top of page

Liz Truss calls for deeds, not words, from West on China ahead of Taiwan visit

‘They invited me’: Former British PM defends decision to visit self-governing island.


May 15, 2023


LONDON — “More action” from the West is needed to combat China, Liz Truss warned Monday ahead of a controversial trip to Taiwan this week.


In an interview with POLITICO’s editor-in-chief, Jamil Anderlini, at the Copenhagen Democracy Summit, Truss defended her decision to visit Taiwan Tuesday, arguing the self-governing island’s government invited her.


Truss, who was U.K. foreign secretary before entering No. 10 Downing Street, is one of the ruling Conservative Party’s most strident China hawks.

She will arrive in Taiwan Tuesday as the first former prime minister to visit the territory since Margaret Thatcher in the 1990s.


China views self-governing Taiwan as its territory and has said it is committed to reclaiming it — though the U.S. President Joe Biden has promised to arm and defend the island in the event of an invasion.


Defending her visit, Truss argued that it is “very important” the West engages with the island.


“The reason I’m going to Taiwan is that I have been invited by the Taiwan government. I believe it is they who know best,” she said.


Britain has no official diplomatic relations with the island and serving U.K. ministers are cautious about visiting, although Conservative Party Chairman Greg Hands visited when he was a trade minister last November. China has not taken kindly to Western politicians visiting the island in the past.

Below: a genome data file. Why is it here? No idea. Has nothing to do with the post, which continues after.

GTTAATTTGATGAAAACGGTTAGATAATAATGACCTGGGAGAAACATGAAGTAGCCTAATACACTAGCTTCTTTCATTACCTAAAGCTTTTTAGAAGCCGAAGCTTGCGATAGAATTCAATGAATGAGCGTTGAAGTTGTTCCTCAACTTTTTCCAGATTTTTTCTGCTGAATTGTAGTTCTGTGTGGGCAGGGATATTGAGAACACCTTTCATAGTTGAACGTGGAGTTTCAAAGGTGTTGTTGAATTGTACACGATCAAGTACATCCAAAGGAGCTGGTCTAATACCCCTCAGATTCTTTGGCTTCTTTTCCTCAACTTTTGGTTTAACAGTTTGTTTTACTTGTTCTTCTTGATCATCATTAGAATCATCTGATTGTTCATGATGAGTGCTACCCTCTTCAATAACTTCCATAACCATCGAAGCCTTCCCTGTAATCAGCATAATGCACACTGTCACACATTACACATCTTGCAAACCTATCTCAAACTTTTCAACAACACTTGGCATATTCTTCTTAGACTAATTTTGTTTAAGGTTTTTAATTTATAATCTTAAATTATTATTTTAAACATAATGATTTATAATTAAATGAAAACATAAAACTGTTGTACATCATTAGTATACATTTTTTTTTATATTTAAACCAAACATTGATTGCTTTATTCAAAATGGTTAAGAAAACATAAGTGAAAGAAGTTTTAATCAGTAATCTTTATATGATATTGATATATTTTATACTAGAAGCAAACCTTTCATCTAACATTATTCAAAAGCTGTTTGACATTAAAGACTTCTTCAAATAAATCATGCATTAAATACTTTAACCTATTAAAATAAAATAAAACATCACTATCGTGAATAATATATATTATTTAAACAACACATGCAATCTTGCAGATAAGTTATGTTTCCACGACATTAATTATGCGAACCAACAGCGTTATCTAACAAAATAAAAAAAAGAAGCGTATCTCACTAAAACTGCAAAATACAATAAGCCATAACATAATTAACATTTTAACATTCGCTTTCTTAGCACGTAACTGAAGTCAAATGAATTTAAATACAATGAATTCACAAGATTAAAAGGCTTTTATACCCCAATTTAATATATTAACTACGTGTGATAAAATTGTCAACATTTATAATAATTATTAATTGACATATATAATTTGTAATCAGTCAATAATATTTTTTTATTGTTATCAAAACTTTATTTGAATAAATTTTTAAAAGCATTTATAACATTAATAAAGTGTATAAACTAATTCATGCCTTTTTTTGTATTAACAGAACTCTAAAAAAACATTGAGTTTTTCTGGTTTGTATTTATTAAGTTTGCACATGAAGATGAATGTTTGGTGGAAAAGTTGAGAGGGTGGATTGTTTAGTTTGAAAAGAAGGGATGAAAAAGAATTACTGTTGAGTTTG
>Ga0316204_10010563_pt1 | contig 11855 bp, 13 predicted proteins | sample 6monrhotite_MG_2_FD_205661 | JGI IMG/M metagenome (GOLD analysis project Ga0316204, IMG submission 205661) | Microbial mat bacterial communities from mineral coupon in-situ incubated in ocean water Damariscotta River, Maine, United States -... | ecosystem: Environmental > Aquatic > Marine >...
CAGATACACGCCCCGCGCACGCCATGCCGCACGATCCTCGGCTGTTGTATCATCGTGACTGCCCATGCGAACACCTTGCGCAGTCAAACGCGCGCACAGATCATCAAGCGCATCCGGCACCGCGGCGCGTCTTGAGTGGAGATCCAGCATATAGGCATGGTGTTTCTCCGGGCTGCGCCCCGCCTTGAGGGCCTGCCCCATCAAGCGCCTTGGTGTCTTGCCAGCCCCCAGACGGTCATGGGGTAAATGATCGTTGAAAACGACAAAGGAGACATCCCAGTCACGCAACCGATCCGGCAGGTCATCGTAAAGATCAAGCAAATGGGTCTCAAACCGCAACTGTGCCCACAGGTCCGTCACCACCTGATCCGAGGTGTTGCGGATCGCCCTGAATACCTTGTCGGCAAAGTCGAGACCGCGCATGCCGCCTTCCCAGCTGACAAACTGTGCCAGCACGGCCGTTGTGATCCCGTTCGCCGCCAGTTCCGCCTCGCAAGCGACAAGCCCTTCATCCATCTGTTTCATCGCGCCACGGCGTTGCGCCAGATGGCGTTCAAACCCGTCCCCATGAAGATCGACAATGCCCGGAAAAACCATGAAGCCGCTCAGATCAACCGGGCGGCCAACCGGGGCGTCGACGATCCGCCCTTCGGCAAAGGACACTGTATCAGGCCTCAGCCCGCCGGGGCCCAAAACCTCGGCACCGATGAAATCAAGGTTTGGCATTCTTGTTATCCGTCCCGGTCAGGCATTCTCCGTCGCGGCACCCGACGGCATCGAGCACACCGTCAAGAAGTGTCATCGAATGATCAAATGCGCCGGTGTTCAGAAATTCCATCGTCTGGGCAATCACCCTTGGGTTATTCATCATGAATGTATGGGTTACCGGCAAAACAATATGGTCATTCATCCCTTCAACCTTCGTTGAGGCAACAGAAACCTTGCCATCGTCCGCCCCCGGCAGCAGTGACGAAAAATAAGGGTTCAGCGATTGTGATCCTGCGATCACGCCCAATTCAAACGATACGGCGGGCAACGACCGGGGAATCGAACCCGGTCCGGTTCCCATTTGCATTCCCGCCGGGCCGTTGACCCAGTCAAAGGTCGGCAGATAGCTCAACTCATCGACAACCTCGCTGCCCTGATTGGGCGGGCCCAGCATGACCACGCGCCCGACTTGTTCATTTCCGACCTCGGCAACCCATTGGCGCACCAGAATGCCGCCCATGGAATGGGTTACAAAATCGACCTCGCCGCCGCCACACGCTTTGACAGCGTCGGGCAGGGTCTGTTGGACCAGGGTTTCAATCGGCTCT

When then-Speaker of the House Nancy Pelosi visited Taiwan in January, China attacked the trip as a “gross interference in China’s internal affairs.” Beijing responded with massive live-fire exercises around the island.


Truss said any threat to Taiwan that goes unanswered by the West would embolden Russia and Vladimir Putin, who she said was “working in partnership” with China’s Xi Jinping.

“I don’t think Vladimir Putin believed that the West was serious about sanctions before we put them on,” she said. “We have to be absolutely clear that if there is some kind of escalation in Taiwan, there would be a very severe and serious reaction.”



Call for action


During her brief time in Downing Street, Truss planned to declare for the first time that China was a “threat” to the U.K. Since taking over from Truss, Rishi Sunak has softened the rhetoric.

In her interview, Truss said she stood by her assertion — describing China as “the largest threat that we face to the free world.” She called for more “action” from Western allies to combat China.


“The U.K. needs to take more action, but it’s not just the U.K., it’s the whole continent of Europe and it’s also the United States … we need to take action collectively,” she said.

She called for a “common approach” on issues such as the type of technology the West is willing to export to China, and its level of dependency on the country.


Her comments represent another swipe at Emmanuel Macron, whom Truss has previously criticized over his Taiwan stance. In an interview with POLITICO, the French president had claimed Europe should not become “America’s followers” if it reacted to a Chinese invasion of Taiwan.


But her remarks also represent a veiled barb at both Sinophiles calling for more engagement in her own party, and European nations that largely benefit from Chinese investment and trade.


“I care less about the rhetoric, because I think fundamentally we send mixed messages if we continue with the same level of trade and investment with China, but just put messages out that are different,” Truss said.



Source: politico.eu

bottom of page